In the next day or two we will head down to Oriental where First Light will stay until Spring. In between, St. Louis still calls (though at least two trips to the boat are planned). There is family I am already missing a little. There is also an income that will help cover those last few items I would like to have working before we head off once again. But, at least for now, it feels like we have made it back. And it feels good.


The painter's dog seemed a little nonplussed at the removal of his shade boat


Wednesday, October 5, 2022

Decisions, decisions, decisions...

It has been more than a year since we purchased First Light. Having her on the hard this long was not part of the plan...not that we had much of a plan. When we left Kintala, our intent (plan if you will) was to get back on the water as soon as we could after my two year commitment to the job was over. We knew it would be in a different boat, exactly what kind still to be determined. Once we were back on the water roughly half a year would be spent cruising with the family we left behind living on their own boat. The other half would be spent here in St. Louis, enjoying the life that has unfolded here. It would be the the aquatic equivalent to the retired couple who takes to RV living, bouncing around the country to catch up with the people they love scattered across the country. It has been nearly four years since we returned to land; buying First Light was a commitment to making it back "out there."

As the months went by, we managed multiple trips to our new-to-us trawler. Trips spent (as was expected) getting the thing ready to splash. And we are getting close. But life has a way of changing things up. The family that lived on a boat now lives in Kansas. Kansas, as you might be aware, is far, far, (far) away from anything like big water. Indeed, it is about as far away as one can get from the water while living in the US of A. This required some serious rethinking about how we wanted to go about living.

Our first adventure of full time cruising meant more than half a decade of seeing the people we love most in the world just two or three times a year. Being away from growing grandkids was a heavy burden that came with the lifestyle. Until then, I had never faced that kind of heart ache. It was serious. More than once tears flowed while sitting in a beautiful anchorage, thinking of those far away. Facing the same kind of goodbyes that came with our first foray onto the water did not hold much allure. Going back to it only worked when leaving our land-based family was temporary, while the other side of the equation meant pulling up to our water based family and dropping anchor next to them.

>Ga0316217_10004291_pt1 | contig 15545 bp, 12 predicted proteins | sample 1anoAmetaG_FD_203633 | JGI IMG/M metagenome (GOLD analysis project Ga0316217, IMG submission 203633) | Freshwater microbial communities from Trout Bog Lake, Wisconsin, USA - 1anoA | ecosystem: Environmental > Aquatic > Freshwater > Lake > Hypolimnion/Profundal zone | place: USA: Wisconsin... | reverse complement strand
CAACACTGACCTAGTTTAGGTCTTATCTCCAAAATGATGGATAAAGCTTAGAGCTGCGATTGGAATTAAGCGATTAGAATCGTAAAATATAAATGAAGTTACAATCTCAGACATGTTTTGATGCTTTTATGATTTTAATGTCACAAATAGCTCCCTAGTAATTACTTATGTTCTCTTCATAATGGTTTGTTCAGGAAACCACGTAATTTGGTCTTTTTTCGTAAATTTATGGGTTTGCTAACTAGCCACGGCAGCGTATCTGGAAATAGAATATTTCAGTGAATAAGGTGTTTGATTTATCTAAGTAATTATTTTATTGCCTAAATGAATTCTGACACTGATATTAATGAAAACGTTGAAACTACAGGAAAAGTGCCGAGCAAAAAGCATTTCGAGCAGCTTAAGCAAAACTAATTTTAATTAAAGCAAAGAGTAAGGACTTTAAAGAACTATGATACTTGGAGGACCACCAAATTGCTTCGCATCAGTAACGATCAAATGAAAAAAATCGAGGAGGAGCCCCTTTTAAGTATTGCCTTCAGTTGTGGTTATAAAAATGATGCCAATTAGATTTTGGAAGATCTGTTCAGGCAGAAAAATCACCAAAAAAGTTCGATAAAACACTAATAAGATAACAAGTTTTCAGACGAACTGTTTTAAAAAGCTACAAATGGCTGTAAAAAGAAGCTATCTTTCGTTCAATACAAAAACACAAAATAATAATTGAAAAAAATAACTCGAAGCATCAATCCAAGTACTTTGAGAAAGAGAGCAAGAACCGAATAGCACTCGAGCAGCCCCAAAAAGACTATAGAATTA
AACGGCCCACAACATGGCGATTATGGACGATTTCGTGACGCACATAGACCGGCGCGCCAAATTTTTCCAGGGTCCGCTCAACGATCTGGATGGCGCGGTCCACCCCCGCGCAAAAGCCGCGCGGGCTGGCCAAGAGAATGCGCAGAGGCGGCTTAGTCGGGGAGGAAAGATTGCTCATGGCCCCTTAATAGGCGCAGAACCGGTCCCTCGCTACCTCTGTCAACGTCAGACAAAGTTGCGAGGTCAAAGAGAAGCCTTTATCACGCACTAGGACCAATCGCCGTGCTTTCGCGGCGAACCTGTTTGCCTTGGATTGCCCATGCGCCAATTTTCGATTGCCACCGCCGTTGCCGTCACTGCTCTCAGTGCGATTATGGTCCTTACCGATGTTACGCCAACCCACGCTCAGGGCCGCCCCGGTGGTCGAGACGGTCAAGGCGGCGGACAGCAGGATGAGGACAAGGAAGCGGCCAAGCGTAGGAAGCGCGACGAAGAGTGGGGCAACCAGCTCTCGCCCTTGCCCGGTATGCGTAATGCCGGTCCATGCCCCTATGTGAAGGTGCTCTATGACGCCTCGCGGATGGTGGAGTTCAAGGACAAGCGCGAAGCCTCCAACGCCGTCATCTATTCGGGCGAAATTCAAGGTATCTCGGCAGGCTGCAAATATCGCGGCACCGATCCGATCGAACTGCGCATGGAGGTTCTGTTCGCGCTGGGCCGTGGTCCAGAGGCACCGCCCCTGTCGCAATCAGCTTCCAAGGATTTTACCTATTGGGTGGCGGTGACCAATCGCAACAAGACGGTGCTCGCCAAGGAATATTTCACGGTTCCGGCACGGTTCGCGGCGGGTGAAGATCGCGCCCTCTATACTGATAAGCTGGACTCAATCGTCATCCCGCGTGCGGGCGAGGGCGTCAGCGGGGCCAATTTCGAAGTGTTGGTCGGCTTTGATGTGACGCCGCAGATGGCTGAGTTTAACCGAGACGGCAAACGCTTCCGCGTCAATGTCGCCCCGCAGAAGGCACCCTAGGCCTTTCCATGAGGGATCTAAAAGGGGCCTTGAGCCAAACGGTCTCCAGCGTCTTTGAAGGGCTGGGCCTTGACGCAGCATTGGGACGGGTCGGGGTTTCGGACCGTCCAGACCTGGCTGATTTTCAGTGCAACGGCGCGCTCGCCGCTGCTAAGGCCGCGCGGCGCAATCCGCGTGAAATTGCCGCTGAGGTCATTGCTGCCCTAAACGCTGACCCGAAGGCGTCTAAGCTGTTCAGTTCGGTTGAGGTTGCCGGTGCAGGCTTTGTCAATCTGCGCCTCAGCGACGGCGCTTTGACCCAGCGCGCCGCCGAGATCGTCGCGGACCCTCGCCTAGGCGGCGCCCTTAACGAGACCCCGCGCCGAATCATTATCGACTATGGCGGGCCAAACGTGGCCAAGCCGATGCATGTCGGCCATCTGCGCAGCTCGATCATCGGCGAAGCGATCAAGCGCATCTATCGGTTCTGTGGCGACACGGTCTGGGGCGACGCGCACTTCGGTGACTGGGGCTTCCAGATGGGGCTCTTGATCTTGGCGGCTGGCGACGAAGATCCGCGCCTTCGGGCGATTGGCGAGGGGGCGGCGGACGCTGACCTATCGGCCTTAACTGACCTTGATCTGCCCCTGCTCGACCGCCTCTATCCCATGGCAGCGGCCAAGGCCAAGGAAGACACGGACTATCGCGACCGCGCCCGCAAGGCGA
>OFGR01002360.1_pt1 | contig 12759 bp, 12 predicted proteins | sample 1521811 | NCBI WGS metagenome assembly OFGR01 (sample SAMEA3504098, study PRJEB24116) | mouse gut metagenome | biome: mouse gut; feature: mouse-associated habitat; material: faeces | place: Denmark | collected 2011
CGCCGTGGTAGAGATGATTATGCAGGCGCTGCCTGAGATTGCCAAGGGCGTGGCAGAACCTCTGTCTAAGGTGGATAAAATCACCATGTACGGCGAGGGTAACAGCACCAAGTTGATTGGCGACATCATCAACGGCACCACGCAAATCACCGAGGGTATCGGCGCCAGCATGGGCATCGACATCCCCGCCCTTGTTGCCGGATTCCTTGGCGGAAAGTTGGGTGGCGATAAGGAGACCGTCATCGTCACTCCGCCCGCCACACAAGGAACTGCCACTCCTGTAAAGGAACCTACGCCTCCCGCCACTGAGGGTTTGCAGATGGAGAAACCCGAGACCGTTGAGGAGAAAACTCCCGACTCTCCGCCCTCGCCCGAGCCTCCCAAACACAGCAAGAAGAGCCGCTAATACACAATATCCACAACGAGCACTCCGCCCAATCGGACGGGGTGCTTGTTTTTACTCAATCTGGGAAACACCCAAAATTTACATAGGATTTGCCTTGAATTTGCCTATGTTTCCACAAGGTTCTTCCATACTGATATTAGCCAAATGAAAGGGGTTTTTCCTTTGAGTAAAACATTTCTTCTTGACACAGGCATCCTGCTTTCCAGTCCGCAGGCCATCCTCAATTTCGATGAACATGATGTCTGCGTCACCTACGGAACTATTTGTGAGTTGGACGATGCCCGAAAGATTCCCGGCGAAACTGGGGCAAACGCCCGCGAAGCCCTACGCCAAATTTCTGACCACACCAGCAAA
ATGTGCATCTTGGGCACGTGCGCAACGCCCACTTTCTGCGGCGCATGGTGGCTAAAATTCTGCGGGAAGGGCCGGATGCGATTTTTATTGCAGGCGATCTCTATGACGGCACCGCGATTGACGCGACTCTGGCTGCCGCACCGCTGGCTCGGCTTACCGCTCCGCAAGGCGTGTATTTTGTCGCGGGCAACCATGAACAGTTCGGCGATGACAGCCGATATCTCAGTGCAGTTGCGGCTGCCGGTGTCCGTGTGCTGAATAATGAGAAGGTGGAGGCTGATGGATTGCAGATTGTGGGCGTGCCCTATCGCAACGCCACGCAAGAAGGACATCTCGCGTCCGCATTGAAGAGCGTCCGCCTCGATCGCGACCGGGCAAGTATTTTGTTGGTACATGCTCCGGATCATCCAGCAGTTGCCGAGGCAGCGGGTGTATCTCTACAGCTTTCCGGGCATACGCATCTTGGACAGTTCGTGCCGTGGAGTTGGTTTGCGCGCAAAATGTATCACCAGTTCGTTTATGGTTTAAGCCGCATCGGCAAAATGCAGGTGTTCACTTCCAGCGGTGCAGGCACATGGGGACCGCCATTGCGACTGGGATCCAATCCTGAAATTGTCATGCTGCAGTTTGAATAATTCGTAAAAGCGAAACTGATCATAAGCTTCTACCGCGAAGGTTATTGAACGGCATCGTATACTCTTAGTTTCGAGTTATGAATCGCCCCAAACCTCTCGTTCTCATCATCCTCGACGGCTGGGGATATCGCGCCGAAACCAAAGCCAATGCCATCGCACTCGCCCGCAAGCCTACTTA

Then again, even with the heart ache, and having no family to meet "out there," being land locked for the rest of our lives doesn't hold much allure either. So the long debates started. What do do with First Light, how to make this work? How to balance being drawn in two opposite directions? How to be with family and still satisfy the wanderlust that resides deep in both our our souls? 

It was always assumed that, when our return to full time cruising no longer made sense, First Light would end up on a dock not too far from St. Louis. So, a few weeks ago and still not knowing what the short term plan might be, we did some looking at the long term. A weekend spent scoping out the marinas along the rivers surrounding St. Louis ended in Alton, IL. After a little bit of debate we decided that Alton would, eventually, be First Light's semipermanent home. It is within easy reach of our land side St. Louis home. There are rivers to explore with places to anchor out for long weekends. And there is a massive lake just a day or two's journey way. We could, when we felt like it, just spend time on First Light while on the dock, living the boat life and heading out for an adventure whenever we felt the need. First Light will become our (floating) cabin out in the woods. But between now and then? No real clue.

Things putter along as things tend to do. We set tentative plans to depart sometime late this year, literally within the next several weeks. The thought was we would take First Light to the Islands one more time, then bounce around for a while. Eventually we would head back to the States, wander around the Keys, along the West coast of Florida, and up the rivers, and end up back in St. Louis. We would be doing the bottom half of the great loop, only going backwards and against the current. Once in St. Louis we would take up our no-longer-full-time-cruisers lifestyle. But there was one little hitch in that plan. What to do with me after we settled in?